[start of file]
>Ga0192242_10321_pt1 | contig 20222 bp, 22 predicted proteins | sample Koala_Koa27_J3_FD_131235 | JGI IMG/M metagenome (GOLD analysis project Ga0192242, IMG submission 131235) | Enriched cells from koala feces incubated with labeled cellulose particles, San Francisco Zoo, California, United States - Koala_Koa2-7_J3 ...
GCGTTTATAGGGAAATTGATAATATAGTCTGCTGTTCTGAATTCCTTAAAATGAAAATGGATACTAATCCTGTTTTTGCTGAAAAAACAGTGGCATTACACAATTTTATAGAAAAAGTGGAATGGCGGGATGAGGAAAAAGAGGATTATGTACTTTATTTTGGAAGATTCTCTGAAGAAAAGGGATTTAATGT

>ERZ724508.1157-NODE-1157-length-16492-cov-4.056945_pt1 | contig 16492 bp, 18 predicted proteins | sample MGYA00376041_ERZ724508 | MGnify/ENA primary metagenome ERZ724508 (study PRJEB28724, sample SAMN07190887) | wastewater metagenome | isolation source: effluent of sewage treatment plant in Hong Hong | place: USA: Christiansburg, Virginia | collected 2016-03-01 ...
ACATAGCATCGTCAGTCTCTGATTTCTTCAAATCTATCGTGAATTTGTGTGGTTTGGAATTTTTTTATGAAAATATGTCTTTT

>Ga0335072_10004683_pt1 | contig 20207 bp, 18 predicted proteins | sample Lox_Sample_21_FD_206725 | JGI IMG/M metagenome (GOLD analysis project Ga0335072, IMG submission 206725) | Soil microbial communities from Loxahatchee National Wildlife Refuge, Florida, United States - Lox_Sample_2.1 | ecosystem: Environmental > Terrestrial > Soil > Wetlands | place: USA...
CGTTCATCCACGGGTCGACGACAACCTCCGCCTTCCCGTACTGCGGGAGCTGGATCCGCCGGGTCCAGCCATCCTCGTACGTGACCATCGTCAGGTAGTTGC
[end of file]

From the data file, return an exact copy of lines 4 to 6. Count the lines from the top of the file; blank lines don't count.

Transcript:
ACATAGCATCGTCAGTCTCTGATTTCTTCAAATCTATCGTGAATTTGTGTGGTTTGGAATTTTTTTATGAAAATATGTCTTTT

>Ga0335072_10004683_pt1 | contig 20207 bp, 18 predicted proteins | sample Lox_Sample_21_FD_206725 | JGI IMG/M metagenome (GOLD analysis project Ga0335072, IMG submission 206725) | Soil microbial communities from Loxahatchee National Wildlife Refuge, Florida, United States - Lox_Sample_2.1 | ecosystem: Environmental > Terrestrial > Soil > Wetlands | place: USA...
CGTTCATCCACGGGTCGACGACAACCTCCGCCTTCCCGTACTGCGGGAGCTGGATCCGCCGGGTCCAGCCATCCTCGTACGTGACCATCGTCAGGTAGTTGC